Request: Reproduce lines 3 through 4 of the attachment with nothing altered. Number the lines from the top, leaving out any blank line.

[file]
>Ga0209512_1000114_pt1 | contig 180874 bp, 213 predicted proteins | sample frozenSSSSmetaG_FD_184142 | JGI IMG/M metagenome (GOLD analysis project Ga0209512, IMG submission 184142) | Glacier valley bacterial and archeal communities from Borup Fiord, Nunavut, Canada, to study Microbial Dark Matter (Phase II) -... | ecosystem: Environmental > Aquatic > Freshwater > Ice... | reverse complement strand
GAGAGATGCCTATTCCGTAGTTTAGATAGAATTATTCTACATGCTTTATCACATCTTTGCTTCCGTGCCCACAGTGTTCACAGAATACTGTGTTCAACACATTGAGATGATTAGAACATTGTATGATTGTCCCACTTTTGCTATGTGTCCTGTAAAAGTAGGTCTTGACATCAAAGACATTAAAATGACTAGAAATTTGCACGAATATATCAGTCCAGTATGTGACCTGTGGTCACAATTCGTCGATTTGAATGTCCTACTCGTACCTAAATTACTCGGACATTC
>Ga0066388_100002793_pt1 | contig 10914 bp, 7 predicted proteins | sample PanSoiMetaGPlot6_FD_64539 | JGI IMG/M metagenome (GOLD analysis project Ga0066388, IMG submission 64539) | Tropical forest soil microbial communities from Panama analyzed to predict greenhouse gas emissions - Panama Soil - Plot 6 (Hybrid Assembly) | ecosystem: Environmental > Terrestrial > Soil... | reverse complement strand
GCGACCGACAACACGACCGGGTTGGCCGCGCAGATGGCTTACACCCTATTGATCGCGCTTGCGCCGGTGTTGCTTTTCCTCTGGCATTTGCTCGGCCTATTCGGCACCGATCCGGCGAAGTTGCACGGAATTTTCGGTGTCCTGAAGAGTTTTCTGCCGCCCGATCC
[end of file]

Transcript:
>Ga0066388_100002793_pt1 | contig 10914 bp, 7 predicted proteins | sample PanSoiMetaGPlot6_FD_64539 | JGI IMG/M metagenome (GOLD analysis project Ga0066388, IMG submission 64539) | Tropical forest soil microbial communities from Panama analyzed to predict greenhouse gas emissions - Panama Soil - Plot 6 (Hybrid Assembly) | ecosystem: Environmental > Terrestrial > Soil... | reverse complement strand
GCGACCGACAACACGACCGGGTTGGCCGCGCAGATGGCTTACACCCTATTGATCGCGCTTGCGCCGGTGTTGCTTTTCCTCTGGCATTTGCTCGGCCTATTCGGCACCGATCCGGCGAAGTTGCACGGAATTTTCGGTGTCCTGAAGAGTTTTCTGCCGCCCGATCC